I have a pepper plant in a 2 cubic ft container on my deck,
and something is not right about it because it's leaves are
starting to turn yellow. It used to be dark green, but it's
now yellowish green, so I assume it needs some fertilizer,
but I'm not sure if it needs mostly N, K, P or Fe and/or
some other trace element.
It was originally planted outside of my home in '99, but it
was dug up after the first frost, and it's been in the same
container ever since, either inside or outside, depending on
Peppers (and Tomatoes) are not actually annuals, but perennials. They are
native to tropical climes and in those enviroments they can live for many
years. If they are brought indoors during the winter and kept in a
relatively warm and moist room they can be replanted in the late spring and
continue to thrive...
As to the yellowing...no idea...
It's pretty much all the leaves that are turning yellow,
a few with brown splotches....
Overwatering could be an issue as I watered it a little
more than usual during a recent heatwave, which were
promptly followed by a few downpours.
I did some google search, and came up with magnesium,
manganese, and iron as possible minerals pepper plants
could be lacking, but I'm not sure about the symptoms
the lack of these might cause.
Oh yeah on the other 2 nutrients it says...
Iron is necessary for many enzyme functions and as a catalyst for the synthesis of chlorophyll. It is essential for the young growing parts of plants. Deficiencies are pale leaf color of young leaves followed by yellowing of leaves and large veins. Iron is lost by leaching and is held in the lower portions of the soil structure. Under conditions of high pH (alkaline) iron is rendered unavailable to plants. When soils are alkaline, iron may be abundant but unavailable. Applications of an acid nutrient formula containing iron chelates, held in soluble form, should correct the problem.
Manganese is involved in enzyme activity for photosynthesis, respiration, and nitrogen metabolism. Deficiency in young leaves may show a network of green veins on a light green background similar to an iron deficiency. In the advanced stages the light green parts become white, and leaves are shed. Brownish, black, or grayish spots may appear next to the veins. In neutral or alkaline soils plants often show deficiency symptoms. In highly acid soils, manganese may be available to the extent that it results in toxicity.
face=Arial size=2>...<BR>> ><BR>> > If your plants are turning a
mottled brown and yellow with splotches,<BR>> > it is probably a
blight. Peppers are relatives of the tomato and are<BR>> >
susceptible to the same diseases. If, however, the bottom leaves
are<BR>> > just turning yellow, it is probably simple choriosis (yellowing)<BR>> > caused by excessive watering.<BR>> ><BR>> <BR>> It's pretty much all the leaves that are turning =yellow,<BR>> a few
with brown splotches....<BR>> <BR>> Overwatering could be an issue as I
watered it a little<BR>> more than usual during a recent heatwave, which
were<BR>> promptly followed by a few downpours.<BR>> <BR>> I did some
google search, and came up with magnesium,<BR>> manganese, and iron as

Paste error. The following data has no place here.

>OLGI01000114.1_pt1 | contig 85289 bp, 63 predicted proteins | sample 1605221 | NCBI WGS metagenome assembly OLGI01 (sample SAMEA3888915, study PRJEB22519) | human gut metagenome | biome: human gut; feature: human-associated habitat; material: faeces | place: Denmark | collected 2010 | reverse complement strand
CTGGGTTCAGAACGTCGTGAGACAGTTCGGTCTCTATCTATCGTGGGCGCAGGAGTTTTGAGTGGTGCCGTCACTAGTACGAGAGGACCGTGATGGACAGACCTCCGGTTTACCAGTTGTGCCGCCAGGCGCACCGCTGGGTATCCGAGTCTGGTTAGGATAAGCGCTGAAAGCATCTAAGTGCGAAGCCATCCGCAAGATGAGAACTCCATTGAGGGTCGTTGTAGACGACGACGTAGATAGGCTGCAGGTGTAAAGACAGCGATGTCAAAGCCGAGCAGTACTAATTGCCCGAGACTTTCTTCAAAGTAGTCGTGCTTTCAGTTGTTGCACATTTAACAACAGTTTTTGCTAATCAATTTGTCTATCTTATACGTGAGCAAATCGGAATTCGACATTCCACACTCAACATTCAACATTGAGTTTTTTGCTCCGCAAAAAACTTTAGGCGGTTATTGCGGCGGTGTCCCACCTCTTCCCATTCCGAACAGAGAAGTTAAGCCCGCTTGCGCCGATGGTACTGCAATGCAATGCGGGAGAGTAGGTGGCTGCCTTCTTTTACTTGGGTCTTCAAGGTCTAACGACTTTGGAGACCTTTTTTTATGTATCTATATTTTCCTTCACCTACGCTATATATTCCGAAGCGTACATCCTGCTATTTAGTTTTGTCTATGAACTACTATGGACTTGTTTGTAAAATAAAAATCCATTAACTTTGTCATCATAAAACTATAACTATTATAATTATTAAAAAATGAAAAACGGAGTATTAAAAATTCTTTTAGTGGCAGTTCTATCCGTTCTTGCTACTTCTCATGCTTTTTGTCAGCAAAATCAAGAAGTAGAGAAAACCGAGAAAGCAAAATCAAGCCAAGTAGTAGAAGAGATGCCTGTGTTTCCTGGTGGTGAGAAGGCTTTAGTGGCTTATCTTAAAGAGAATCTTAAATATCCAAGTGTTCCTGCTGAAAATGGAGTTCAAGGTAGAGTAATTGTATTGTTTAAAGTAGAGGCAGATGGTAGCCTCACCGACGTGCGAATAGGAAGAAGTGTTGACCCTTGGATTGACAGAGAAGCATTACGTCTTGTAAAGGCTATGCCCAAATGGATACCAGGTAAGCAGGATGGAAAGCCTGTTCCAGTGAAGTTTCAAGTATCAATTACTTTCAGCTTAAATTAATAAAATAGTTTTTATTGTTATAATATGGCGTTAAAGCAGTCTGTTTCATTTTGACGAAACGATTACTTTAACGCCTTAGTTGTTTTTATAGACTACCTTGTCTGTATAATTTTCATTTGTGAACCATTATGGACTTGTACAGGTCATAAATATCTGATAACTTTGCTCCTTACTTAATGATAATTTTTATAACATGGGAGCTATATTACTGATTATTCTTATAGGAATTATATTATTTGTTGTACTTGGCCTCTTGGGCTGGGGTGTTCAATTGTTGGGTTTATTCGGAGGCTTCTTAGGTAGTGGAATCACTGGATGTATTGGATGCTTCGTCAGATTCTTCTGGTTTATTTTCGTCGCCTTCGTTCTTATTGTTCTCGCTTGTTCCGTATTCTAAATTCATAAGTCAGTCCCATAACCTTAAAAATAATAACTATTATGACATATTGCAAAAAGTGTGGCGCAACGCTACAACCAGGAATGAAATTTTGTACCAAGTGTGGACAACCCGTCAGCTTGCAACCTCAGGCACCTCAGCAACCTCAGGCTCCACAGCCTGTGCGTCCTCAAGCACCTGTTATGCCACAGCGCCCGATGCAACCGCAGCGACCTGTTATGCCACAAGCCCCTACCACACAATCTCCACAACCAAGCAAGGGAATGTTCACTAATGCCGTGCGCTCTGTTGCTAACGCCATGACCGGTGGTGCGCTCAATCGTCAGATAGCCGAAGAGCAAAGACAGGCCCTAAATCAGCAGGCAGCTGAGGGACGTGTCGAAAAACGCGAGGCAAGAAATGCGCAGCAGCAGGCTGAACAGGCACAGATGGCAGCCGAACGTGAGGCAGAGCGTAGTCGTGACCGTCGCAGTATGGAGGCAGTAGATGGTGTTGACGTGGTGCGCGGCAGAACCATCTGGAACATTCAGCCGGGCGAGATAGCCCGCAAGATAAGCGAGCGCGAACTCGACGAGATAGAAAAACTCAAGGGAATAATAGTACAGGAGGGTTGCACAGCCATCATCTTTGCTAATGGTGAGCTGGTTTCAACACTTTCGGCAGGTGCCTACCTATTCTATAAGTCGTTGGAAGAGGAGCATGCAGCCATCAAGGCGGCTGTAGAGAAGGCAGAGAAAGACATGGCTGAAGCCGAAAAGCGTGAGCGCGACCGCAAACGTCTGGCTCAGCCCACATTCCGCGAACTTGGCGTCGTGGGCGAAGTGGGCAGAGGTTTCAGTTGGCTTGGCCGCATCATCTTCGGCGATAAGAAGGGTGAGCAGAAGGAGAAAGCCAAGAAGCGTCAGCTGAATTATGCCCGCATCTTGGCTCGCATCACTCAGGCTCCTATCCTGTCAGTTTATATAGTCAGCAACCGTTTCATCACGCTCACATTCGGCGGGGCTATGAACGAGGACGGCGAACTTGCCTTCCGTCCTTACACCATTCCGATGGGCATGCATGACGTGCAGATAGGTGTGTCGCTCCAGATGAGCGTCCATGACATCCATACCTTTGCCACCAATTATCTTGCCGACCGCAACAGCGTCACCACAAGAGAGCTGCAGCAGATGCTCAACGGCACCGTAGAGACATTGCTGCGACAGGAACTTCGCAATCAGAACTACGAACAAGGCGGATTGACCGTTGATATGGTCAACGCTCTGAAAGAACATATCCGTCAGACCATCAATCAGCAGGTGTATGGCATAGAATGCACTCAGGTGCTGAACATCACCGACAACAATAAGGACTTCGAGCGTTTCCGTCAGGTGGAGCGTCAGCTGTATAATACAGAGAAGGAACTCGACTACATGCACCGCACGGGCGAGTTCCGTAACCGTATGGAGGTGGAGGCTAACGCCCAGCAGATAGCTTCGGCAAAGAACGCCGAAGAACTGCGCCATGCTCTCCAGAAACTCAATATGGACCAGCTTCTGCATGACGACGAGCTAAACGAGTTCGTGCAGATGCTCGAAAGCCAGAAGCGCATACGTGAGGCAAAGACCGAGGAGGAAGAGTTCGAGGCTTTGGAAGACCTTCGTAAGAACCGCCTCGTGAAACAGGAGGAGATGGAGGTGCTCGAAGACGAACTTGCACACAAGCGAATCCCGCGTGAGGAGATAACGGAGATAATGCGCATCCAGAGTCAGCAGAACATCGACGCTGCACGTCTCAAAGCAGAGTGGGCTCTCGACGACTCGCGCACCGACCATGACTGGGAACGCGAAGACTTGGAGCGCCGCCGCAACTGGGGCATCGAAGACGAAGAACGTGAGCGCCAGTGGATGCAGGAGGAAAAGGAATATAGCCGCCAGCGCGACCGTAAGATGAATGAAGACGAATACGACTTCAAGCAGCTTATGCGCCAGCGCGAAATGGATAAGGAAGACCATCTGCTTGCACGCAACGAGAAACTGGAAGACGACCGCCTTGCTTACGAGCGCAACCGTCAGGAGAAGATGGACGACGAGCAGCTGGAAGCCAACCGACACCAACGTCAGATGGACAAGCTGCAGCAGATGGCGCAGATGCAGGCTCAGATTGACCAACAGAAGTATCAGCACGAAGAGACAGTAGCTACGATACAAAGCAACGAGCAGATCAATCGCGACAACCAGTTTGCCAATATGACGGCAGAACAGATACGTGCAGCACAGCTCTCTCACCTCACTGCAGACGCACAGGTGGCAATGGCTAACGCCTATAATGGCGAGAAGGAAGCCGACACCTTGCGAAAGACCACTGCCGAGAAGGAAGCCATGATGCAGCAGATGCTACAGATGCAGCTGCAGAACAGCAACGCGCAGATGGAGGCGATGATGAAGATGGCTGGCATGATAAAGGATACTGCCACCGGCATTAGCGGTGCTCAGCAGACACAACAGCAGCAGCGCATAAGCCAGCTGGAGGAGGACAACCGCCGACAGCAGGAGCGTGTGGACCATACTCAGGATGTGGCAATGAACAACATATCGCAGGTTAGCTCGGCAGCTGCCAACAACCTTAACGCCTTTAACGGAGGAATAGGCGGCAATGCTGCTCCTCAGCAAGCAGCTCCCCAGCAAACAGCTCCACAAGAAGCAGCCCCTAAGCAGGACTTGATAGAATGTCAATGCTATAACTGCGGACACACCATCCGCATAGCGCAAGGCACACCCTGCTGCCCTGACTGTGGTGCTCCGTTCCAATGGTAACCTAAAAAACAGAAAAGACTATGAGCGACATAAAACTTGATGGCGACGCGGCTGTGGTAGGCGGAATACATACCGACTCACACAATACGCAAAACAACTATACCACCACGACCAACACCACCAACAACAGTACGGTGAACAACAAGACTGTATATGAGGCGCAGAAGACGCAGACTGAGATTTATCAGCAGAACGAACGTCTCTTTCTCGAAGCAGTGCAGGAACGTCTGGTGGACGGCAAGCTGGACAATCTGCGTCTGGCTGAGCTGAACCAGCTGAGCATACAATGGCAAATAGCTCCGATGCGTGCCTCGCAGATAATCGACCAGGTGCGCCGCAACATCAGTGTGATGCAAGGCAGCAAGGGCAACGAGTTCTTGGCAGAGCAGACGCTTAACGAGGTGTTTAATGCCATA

possible minerals pepper plants<BR>> could be lacking, but I'm not sure about
the symptoms<BR>> the lack of these might cause.<BR>> <BR>>
On Mon, 11 Aug 2003 15:28:20 -0700, "Grilled Spam tastes yummi !!"
Try adding some Ironite. It will replace the minerals without risk of
burning the plant. Overwatering could have leached those minerals as
well as cacium from the soil. Ironite will replace it. Another good
source for calcium is pure Epsom Salts.
Thanks a lot for the excerpts -- based on
your citations it appears to me that my plant
could be lacking all of Fe, Mg, and Mn,
but at the very least 2 of the above -- Fe
and Mg for sure, and probably Mn, too.
I might actually have some KMnO4 and
FeCl3, but I'm not sure if they make a
good fertilizer.... ;-)
wrote in message
Just be careful not to think too much into it. It's very easy to get bogged
down in the details of mineral deficienies and plant diseases and drive
yourself crazy trying to treat all these percieved problems. I would highly
recommend having an extensive soil test done if you are pretty sure your
problem is a mineral deficiencies. Your local agricultural extension will
probubly do these tests for free, just request a full trace mineral work-up.
It's important to be sure becuase having too much of some minerals can be as
bad or worse than not having enough, and you could accidentally overdose
your plant. Just be careful.
One thing no one has mentioned yet is SALT. It generally requires quite a
bit in order to hurt your plants but it is possible. If you are using
softened water to water your plants it can build up in the soil and cause
symptoms similiar to what you are describing. If you happen to live fairly
close to the ocean, particularly on the West Coast where the air currents
bring rain from off the ocean, it could also have built up in your soil. If
nothing else its something to consider.
As to the minerals, Ironite is good for the iron issue, and for magnesium
you can try Epsom Salts, applied as a spray mixed with water. About 2
tablespoons per quart I believe is considered a good mixture. I am not sure
what provides magnease.
wrote in message
Opps, I MEANT to say for a FEE. Some might possibly do it for free, but if
you request a full mineral work-up it will probubly cost ya. Here in WV it
was $30 for a full trace mineral test per sample...
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